With a new county leader, other regional leaders may look more favorably on the plan for regional transit, he said.
“The places that are being really smart about this are looking at mobility really broadly across many modes of transportation,” Meisner said, referring to possible driver-less vehicles for mass transit.
Woodward said Oakland County has the ability and responsibility to push for more transit options.
“We’re in a position to do more and, frankly, if it can’t be done in Oakland County it can't be done anywhere,” Woodward said. “We’ve got more prosperity, more resources than anybody else.”
In parts of southern Oakland County, those policies may be welcomed. But the northern sections of the county and the surrounding region may not be as easily persuaded.
Macomb residents may not be willing to pay more for transit options largely benefiting other communities, Hackel told The Detroit News.
“If you’re talking about basically running more fixed lines and all of the real assets that are going to be built upon are going to be in Detroit and we’re going to be paying for the QLine or a train to Ann Arbor, people in Macomb County are saying absolutely not,” he said. “Macomb County voters are not about to go down that path again.”
Continued regional transit efforts by Wayne County leaders and urban leaders in Oakland are essentially the “tail wagging the dog,” said Linda Stouffer, a 55-year-old coffee shop owner in Holly.
“People out here don’t want regional transit,” Stouffer said.
Still, Oakland County Republicans have shifted on other issues Patterson adamantly opposed. In May, Oakland County GOP lawmakers parted with him by voting for a bipartisan no fault auto insurance reform, a measure that Patterson had long opposed because of compromises related to lifetime personal injury protection.
The political evolution could and should go further, county Democrats argue. It is long past time Oakland County leadership recognized the county’s changing demographics with more minorities and immigrants, and formed a government more reflective of the trends, Meisner and Woodward said.
With the change should come “culturally competent” policies from administration, recognizing differences in language and socioeconomic standing, Meisner said.
While Patterson’s administration excelled at fiscal management and economic development, it lagged in other areas, he said.
“Affordable housing, transit, health care, pay equity, poverty and homelessness — some of these areas have been very neglected,” Meisner said.
Patterson told The News this year that the county's changing voting trends resulted from Detroiters, overwhelmingly Democrats, who moved to the county “and brought their politics with them.”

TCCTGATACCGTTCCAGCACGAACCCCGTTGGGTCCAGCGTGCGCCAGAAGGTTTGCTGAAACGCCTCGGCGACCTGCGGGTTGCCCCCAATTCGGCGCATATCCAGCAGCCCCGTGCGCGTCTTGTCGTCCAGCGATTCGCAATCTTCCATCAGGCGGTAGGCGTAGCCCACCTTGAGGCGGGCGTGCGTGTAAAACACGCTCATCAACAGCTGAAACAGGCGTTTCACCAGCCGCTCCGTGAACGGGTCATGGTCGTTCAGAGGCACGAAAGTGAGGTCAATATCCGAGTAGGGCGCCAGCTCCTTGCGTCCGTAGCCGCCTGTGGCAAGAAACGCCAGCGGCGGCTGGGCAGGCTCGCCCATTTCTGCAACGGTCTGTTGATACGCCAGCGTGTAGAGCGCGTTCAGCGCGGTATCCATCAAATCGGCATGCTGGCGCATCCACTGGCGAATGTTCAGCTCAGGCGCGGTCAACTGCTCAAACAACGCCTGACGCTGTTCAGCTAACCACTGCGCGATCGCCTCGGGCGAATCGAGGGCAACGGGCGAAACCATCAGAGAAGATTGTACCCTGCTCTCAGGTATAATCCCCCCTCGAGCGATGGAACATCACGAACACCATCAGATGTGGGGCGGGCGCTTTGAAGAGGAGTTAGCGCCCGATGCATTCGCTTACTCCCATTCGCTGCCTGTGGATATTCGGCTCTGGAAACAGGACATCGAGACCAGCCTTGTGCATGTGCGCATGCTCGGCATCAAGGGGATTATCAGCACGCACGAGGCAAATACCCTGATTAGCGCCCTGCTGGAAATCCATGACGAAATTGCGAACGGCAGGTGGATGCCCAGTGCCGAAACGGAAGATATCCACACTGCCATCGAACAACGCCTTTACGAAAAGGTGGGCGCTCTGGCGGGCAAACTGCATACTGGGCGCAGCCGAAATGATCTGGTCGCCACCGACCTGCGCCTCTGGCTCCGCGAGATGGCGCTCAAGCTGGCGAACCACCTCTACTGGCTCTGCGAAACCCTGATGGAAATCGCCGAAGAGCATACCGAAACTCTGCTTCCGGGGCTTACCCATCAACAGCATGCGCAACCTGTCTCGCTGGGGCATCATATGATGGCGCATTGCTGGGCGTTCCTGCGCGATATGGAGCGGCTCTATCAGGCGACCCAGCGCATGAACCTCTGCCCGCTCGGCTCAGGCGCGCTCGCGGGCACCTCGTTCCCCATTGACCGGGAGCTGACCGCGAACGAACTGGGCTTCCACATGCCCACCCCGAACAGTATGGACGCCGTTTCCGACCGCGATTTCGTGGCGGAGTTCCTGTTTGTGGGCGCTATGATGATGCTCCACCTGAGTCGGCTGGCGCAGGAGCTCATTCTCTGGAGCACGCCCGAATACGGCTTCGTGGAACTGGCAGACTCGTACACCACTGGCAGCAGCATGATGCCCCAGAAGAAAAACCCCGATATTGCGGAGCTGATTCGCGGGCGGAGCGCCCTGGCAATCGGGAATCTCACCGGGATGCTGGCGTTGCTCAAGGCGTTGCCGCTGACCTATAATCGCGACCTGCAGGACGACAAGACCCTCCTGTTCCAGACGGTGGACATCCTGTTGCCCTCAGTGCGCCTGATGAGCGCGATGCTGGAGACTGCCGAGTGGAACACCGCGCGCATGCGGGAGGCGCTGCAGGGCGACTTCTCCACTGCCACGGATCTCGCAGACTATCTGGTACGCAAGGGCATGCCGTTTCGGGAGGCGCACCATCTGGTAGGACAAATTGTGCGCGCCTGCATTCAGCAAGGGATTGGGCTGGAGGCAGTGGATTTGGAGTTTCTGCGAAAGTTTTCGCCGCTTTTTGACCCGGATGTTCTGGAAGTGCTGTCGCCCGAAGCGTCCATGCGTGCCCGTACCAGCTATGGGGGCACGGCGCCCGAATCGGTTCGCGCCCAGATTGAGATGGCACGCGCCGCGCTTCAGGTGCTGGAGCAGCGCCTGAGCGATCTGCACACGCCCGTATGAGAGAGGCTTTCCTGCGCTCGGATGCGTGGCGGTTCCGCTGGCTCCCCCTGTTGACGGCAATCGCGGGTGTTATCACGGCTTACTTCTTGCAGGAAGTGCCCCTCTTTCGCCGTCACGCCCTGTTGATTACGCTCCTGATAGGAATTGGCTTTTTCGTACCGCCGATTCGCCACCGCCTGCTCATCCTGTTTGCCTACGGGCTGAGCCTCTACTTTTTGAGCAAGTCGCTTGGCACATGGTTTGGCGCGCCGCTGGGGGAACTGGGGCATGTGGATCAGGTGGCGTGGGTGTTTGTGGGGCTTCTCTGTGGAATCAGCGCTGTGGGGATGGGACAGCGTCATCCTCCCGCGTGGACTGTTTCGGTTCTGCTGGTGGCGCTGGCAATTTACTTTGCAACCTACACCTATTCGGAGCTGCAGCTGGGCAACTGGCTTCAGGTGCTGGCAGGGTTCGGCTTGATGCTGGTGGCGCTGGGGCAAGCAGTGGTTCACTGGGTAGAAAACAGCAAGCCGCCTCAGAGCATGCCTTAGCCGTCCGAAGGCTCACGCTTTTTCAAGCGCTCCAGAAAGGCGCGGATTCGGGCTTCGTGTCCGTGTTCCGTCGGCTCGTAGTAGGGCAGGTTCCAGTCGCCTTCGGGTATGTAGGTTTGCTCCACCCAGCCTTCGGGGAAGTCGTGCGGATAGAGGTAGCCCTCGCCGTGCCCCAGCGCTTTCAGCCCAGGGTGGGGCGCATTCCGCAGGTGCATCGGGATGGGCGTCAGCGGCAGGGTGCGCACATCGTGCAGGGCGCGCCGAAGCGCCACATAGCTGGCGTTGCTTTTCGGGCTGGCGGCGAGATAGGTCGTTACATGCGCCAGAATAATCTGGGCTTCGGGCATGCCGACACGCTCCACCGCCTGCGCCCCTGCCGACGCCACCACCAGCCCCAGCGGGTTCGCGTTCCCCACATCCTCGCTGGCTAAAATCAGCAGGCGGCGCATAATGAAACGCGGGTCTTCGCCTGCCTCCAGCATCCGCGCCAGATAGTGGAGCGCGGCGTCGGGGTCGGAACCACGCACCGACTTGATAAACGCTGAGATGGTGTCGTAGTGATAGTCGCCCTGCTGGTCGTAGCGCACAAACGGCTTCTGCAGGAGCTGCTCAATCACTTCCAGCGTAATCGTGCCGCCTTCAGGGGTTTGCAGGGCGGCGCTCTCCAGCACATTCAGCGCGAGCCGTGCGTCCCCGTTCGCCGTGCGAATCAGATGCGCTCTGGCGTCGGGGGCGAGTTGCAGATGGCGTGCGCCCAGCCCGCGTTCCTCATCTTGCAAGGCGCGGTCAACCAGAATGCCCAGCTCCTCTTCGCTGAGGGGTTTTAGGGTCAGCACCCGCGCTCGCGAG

Steve Mitchell, a Republican strategist and pollster living in West Bloomfield, agrees with Patterson, noting that migration out of Detroit in the past three decades and into areas like Southfield, Farmington Hills and Hazel Park has increased the liberal consensus in those areas.
Trump's personality also has irritated affluent, highly educated voters — precisely the kind that Oakland County is known for, Mitchell said.
Woodward countered that the shifting political allegiances were due to a change of heart among voters disgusted with the lack of civility in politics.
“It’s a simplistic way to explain your policies are being rejected by the voters,” Woodward said of Patterson’s theory.
Noelle Ramirez seems to be a case in point.
The 31-year-old Bingham Farms resident and Royal Oak native didn’t vote in the 2016 election, calling the decision between Trump and Clinton “a wash.” But she plans to head to the ballot box in November 2020 because of largely national social issues — health care, the cost of living and immigration policy.
“I feel a little uncertain still,” she said. “But I feel like I’m drifting a little more Democratic.”
Leaders need to be more inclusive, said Barnett, the Rochester Hills mayor who is considering running for executive.
“Mayors that don’t embrace the diverse natures of their community are going to be left behind," Barnett said. "I think that’s happening in the reddest states and the bluest. Leadership is going to have to embrace that.”
But candidates should continue to embrace Patterson's fiscal conservatism and economic growth policies that helped Oakland County become one of Michigan's wealthiest counties, Mitchell said.
"They’re still going to vote for someone who offers a consistency of programs that we’ve seen under Brooks Patterson," he said.
In a divided county where Republicans hold the offices of executive and sheriff and Democrats control the seats of treasurer, clerk and prosecutor, it's not a given that voters' dislike of Trump will carry over into local elections, Mitchell said.
"The executive race will not be impacted by the Trump election," he said. "Voters have shown huge swings in ticket splitting for these county offices.”